Indeed it has. In fact, planning for Rio 2016 started some 6 years ago, long before my time here. The BOA is recognised as being world-leading in terms of delivery at Games-time for our athletes, support staff and delegation. The processes are very well-developed in that sense. Preparations have already begun for Pyeongchang, and beyond that we’re already thinking about Tokyo. For example, where we’ll have some preparation elements beforehand, we’re developing a memorandum of understanding with various different bodies in Japan, people that we’ll be working alongside to help develop the best conditions for the athletes when we get to Tokyo. That gives an idea to the scope of the role. There’s a lot of long-term planning, a lot of strategy and strategic thinking, whilst at the same time dealing with the day-to-day aspects such as hosting press-conferences, creating media opportunities, working with athletes and making sure they’re accessible to the media, so we can tell the story far and wide.
The build up to the Olympic Games must be a pressurised time, what are the main challenges you need to overcome to achieve success in your role?
The first think I’d like to say is that I’ve got an excellent team. They’re very diligent, they know their roles well, are very experienced, understand the media landscape, so I’m very privileged to work alongside some very bright and enterprising people. None of us would sit here and say we’re the people that win medals – that’s of course the athletes. So if you just take a step back from that, what our focus absolutely has to be on, therefore, is supporting the athletes to their successes. To ensure that we help them in every way possible; to avoid distraction; to support them; to maintain their focus; to help them maximise all the opportunities that will come their way. Through ultimate success by getting on the podium, or relative success by celebrating personal bests and fantastic moments or achievements that all our athletes will experience, including just getting on the team in the first place. Not many people become Olympians. Over the course of a four year cycle, including the Winter Games, very few athletes will represent Great Britain, so that in itself is very important and something that we must cherish and celebrate. Our success comes through the success of the athletes, so that’s our primary focus at the moment. To be there to support, to help at the right times, to not become a hindrance or a distraction, to protect the athletes and help create a real spirit and sense of good will and good feeling around it. We all enjoyed the afterglow of London 2012 and there’s nothing like an Olympic Games to galvanise and unite people. Sport’s a great unifying force. You look at the athletes that have qualified onto the team and they’re from all different sports, from all different walks of life, all with great stories to tell. So for us, it’s about facilitating that and bringing the general public closer to the athletes whilst they enjoy them perform.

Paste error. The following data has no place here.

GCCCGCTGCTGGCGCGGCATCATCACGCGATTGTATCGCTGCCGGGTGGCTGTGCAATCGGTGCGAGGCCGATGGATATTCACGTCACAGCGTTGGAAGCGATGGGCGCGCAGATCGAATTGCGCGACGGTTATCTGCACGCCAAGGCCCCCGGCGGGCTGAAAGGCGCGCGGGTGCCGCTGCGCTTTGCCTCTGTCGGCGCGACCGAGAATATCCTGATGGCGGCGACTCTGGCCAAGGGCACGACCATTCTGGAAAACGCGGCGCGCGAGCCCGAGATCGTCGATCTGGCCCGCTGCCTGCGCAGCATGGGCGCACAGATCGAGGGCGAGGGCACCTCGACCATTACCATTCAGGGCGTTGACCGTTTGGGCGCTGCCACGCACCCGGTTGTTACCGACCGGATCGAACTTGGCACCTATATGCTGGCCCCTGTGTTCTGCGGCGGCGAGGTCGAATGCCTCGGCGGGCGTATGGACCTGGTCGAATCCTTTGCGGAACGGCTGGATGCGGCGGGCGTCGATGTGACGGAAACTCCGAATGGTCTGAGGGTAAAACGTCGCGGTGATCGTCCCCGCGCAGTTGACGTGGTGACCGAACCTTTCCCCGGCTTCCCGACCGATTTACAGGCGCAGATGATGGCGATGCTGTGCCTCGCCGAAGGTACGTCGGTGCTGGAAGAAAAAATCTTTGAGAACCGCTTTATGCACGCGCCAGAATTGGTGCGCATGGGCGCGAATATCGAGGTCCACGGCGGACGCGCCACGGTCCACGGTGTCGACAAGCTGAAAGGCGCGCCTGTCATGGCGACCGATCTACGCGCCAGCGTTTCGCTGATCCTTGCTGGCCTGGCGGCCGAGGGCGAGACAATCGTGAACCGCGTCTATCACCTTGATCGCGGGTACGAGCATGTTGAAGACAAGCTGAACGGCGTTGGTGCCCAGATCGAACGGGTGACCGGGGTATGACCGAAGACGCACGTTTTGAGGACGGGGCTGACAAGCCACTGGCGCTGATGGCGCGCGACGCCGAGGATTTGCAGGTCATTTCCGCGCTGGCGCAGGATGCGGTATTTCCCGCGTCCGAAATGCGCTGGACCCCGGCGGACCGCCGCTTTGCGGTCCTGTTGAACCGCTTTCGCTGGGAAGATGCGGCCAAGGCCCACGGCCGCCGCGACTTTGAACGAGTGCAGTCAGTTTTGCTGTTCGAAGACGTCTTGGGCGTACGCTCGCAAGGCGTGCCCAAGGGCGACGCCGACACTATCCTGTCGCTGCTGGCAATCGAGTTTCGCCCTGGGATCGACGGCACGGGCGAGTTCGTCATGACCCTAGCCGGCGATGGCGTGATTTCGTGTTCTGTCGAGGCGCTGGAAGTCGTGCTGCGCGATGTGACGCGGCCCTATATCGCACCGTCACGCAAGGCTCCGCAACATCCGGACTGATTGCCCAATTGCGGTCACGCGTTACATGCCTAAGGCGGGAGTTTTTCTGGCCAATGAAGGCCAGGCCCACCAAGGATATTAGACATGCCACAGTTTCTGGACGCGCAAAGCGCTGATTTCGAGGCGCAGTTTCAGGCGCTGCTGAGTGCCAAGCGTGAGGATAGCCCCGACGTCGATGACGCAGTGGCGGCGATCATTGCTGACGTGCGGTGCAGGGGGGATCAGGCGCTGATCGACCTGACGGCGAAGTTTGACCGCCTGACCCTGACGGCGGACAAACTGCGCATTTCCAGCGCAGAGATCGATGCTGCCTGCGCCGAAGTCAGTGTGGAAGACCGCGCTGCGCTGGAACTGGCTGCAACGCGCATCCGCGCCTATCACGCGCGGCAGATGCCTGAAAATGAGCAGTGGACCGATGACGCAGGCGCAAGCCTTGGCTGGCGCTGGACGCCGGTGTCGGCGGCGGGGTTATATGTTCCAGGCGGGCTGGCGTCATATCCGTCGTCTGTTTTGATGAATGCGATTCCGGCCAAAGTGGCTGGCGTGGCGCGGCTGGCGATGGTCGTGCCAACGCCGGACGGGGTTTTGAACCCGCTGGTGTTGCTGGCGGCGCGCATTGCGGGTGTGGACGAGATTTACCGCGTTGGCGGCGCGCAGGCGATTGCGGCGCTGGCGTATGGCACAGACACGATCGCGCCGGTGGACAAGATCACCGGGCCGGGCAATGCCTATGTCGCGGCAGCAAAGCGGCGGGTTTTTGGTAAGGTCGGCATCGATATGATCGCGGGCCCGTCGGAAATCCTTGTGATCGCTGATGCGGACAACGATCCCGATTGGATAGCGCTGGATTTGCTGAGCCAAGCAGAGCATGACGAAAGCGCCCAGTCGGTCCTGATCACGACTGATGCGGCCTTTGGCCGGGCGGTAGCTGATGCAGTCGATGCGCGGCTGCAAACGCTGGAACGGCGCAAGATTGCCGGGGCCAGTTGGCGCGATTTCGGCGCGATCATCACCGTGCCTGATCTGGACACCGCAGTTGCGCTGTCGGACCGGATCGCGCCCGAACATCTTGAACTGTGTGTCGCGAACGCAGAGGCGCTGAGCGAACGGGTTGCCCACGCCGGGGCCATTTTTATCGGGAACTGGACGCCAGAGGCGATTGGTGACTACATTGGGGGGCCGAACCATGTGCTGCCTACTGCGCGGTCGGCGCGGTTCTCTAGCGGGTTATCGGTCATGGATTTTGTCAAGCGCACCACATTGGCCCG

What advice would you offer to someone looking to build a career in PR and Communications within the sports industry?
Be focused on what it is you want to achieve and be open to learning. Create as many opportunities as you can for yourself. It’s a difficult job to get into, particularly in the sporting environment. A lot of people want this kind of role. Be open to learning all the time. I know it sounds very worthy, but just be open to new ideas and new ways of working every day. Listen to the advice that you’re being given. Work hard to create opportunities by knocking on doors, knock on as many as you can. Don’t be deterred by a setback or a failure; learn from it, go again. Use your contact network. I always maintain that for all the knowledge that we’ve got as PR experts, the relationships are critical. You have to be able to create good, lasting relationships. If you can do all that, you’ll go a long way in PR and media.
What are your expectations for the team at Rio 2016?
As I’ve alluded to, what I really want to do is make sure that we’ve celebrated every small success. From those personal moments, to the big gold medal moments. The key for us is to know that we’ve created some new heroes for a new generation of young people and aspiring athletes and sports stars. From a medal perspective, we’d all like to come away with it having been our best ever away Olympic Games. London’s going to be hard to beat, not impossible. No nation in history has ever bettered their home Games medal haul away from home, so clearly there are challenges with us going to Rio. It’s not London, we haven’t got the home comforts, but if we can better Beijing – brilliant. The biggest thing for me though, is knowing when we get back that everyone who’s had a success gets celebrated by the nation, recognised by the nation, and that people feel good about this at the end of it.